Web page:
Pets Should Also Be a Part of Estate Planning
2020 was a year like no other for many of us. Who would have expected the pandemic, homeschooling and a global shutdown?! Even though we practiced social distancing, one common factor stands out amongst our clients – an influx of pet adoption.
If you know me, you understand my love of all animals. If I could help in the rescue of every misplaced, abused and lonely pet, I would. Which is why I am an advocate of rescuing and a staunch supporter of Bridge to Home Animal Rescue – a local animal rescue located in Eighty-Four, Pennsylvania. BTHAR is a non-profit 501(c)(3) dedicated to helping homeless, unwanted and discarded dogs. Their goal, as stated on their website, bridgetohome84.org, is to help dogs find their forever home. Without a facility, their dogs are kept in volunteer foster family’s homes until the perfect home is found.
A recent Facebook post President, Tracey Crompton, posted caught my attention. The photo was of an elderly Schnauzer with an all-to-familiar story about owners who had recently passed away, and their children dumping her at a kill shelter in Ohio. She wasn’t sick. She wasn’t ill-tempered. She was simply a burden that her owner’s family no longer wanted to be bothered with.
I look at animals similarly as to how I view my clients and their common concerns with growing older – we are all cute and cuddly in infancy, then we grow and exhibit our rebellious teenage years, we age and mature only to slow down in time to enjoy our golden years. But commonly our golden years are fraught with concern about whether we have become a burden to our families, will our loved ones still visit and call since often times we forget the story we told them last time we spoke. Will they still love us if we have an accident and make a mess of things?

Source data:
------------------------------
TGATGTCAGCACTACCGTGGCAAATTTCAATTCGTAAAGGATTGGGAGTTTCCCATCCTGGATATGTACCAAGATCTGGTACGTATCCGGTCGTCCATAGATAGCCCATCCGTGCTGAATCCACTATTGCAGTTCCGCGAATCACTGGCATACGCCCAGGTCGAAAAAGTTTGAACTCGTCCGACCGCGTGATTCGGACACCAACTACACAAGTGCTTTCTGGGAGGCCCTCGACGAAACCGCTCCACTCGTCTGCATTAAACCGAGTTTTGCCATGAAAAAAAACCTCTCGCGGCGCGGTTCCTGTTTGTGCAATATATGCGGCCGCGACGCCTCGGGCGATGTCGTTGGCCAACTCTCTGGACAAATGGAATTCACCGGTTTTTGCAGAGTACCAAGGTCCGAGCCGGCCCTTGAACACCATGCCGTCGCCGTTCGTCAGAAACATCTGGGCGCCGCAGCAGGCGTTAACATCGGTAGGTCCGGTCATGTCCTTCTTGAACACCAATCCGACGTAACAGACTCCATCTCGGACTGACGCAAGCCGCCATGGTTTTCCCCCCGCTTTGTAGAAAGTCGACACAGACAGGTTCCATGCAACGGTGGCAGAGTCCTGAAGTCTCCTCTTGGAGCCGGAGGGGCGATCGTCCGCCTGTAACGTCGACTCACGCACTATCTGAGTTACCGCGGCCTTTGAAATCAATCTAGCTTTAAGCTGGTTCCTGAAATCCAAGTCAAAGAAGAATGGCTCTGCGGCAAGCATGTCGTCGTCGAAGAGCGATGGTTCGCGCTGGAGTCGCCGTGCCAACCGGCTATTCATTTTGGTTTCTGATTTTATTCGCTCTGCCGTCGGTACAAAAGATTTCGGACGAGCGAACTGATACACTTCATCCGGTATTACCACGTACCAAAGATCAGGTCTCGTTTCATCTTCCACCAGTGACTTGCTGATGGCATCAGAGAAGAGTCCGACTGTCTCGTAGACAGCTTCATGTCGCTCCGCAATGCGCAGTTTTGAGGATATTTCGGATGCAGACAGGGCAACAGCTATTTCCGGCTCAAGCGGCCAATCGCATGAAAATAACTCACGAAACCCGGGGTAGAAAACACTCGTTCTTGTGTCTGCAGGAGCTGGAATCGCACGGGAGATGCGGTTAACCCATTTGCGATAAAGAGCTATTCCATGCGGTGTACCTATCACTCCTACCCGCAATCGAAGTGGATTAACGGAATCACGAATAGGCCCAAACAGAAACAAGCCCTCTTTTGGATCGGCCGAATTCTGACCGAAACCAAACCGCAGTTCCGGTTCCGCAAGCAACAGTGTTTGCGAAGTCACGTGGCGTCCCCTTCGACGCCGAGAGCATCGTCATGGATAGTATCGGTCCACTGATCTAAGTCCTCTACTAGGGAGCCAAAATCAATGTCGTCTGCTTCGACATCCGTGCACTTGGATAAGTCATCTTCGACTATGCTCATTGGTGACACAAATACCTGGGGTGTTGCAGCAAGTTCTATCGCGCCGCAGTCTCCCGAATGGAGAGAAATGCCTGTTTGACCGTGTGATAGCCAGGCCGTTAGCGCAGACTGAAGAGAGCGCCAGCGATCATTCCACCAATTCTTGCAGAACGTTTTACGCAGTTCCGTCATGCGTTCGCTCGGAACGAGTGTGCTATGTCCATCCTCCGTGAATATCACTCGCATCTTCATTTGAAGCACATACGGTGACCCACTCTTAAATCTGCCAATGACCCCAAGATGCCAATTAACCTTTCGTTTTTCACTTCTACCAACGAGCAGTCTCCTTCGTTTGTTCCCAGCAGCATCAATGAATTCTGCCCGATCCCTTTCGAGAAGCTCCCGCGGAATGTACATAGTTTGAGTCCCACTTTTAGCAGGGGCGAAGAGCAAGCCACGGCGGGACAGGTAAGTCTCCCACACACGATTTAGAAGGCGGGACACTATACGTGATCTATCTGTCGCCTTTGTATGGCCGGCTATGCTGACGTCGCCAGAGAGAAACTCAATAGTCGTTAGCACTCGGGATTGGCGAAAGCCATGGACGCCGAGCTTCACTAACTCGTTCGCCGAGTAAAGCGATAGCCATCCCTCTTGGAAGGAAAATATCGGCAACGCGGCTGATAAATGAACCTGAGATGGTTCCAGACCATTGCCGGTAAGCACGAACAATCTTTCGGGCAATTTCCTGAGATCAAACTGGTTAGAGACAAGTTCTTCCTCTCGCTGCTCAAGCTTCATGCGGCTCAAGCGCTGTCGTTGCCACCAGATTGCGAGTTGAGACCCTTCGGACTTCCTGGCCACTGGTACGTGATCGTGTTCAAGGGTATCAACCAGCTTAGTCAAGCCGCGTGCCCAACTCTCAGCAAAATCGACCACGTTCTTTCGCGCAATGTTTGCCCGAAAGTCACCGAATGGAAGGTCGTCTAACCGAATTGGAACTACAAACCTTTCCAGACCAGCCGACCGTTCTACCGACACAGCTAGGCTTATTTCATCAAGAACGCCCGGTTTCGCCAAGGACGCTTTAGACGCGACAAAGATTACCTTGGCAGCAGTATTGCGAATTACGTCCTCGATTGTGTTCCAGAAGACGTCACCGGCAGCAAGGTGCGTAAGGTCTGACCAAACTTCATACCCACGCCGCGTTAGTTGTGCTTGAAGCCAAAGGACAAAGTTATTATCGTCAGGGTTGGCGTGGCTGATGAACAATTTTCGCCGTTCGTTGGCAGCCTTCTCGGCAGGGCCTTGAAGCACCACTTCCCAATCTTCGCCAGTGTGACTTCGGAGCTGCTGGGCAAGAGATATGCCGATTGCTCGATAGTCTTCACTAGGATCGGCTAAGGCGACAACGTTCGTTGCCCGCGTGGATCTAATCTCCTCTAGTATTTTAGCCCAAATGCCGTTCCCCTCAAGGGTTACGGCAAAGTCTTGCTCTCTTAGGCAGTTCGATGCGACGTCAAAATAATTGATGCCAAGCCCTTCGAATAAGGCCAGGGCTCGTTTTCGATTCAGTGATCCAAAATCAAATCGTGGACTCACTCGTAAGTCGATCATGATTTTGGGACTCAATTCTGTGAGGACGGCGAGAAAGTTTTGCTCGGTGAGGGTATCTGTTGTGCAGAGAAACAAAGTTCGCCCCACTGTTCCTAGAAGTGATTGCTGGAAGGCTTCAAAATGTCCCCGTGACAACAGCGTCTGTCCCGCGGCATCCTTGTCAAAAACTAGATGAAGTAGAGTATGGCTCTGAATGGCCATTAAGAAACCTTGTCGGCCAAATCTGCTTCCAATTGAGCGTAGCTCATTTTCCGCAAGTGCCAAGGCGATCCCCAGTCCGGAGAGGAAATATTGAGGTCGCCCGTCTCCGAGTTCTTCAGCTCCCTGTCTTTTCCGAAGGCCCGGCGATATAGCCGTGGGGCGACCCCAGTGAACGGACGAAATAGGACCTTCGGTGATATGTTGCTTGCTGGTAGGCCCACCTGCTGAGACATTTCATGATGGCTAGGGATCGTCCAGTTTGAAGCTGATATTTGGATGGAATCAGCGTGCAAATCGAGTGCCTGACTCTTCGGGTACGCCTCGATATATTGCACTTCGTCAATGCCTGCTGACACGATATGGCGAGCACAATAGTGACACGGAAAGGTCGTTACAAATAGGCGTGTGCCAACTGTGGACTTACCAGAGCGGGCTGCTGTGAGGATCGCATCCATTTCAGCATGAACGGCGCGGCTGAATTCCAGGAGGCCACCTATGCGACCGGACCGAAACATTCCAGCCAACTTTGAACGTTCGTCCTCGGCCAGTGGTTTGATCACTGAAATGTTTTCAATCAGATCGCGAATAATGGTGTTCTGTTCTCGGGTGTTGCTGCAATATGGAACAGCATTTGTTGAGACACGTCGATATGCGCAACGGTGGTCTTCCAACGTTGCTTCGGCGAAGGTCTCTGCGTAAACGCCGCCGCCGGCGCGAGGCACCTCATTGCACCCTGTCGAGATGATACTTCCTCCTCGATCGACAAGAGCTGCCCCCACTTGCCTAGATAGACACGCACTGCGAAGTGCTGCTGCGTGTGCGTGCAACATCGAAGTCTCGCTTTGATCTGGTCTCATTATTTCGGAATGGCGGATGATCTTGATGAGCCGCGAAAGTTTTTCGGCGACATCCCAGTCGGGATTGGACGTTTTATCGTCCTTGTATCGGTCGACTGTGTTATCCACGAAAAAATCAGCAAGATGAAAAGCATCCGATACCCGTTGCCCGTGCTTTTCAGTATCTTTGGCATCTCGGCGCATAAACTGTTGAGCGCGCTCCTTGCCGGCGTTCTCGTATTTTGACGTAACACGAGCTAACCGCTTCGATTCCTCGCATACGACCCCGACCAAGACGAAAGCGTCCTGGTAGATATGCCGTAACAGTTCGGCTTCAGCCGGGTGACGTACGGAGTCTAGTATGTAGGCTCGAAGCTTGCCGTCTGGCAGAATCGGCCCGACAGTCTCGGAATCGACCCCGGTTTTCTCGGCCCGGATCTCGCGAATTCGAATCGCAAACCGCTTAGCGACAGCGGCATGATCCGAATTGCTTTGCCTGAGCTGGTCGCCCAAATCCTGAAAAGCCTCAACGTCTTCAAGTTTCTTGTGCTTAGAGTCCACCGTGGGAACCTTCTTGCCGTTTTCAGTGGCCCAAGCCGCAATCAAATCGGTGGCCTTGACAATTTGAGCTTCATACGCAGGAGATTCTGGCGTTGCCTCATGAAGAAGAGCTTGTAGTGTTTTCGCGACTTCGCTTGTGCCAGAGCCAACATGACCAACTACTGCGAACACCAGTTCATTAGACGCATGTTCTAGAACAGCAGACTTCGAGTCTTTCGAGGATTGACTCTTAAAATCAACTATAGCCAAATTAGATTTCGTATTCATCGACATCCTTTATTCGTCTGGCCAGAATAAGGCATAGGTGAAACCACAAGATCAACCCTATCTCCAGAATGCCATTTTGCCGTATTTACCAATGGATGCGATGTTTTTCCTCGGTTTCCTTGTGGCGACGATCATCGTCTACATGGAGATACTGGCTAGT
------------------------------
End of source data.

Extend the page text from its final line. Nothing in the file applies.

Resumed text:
I listen to clients whose story isn’t too dissimilar from the last: will my kids and grandkids, nieces and nephews who were once so close and familiar, throw them away simply for aging and slowing down, or in Mabel’s case, that cute puppy her owner’s fell in love with only to be forgotten upon their death?
Fortunately for Mabel, she was saved from death. Let’s face it – there is no protection from euthanasia for older dogs like Mabel once they are deserted. A few months without interest, sometimes a few days, and the older shelter dog becomes another heartbreaking statistic of pets who’ve outlived their cuddliness.
As Tracey posted not so long ago “Dogs die in kill shelters. Nice dogs. Young dogs. And even pure breed dogs. The dogs I foster come into my life and I put everything into finding them the best home. Not just for today but for ten years down the road until they die…If you are old and want a puppy please reconsider it unless you have a plan. Check out an age-appropriate dog for you.”
At the very least, have a plan and make sure it’s one that we can ensure will be executed. Don’t assume your children won’t take your pet to a shelter. I bet this thought never crossed Mabel’s folks’ minds.
What can be done? A simple estate plan with thoughtful provisions and parameters which are legally enforceable.
If there’s anything I’ve learned as a lawyer, it’s that your loved ones often surprise you in death. The ones I heard would always do the right thing and is a good kid have often times acted in ways that would surprise and disappoint a parent’s expectations.
If you adore your pet and want to make sure that it is taken care of when you are no longer here or unable to provide the proper care, we can help you draw up a plan to guarantee that your pet isn’t deserted and continues to receive the love that we all deserve.
Bridge to Home Animal Rescue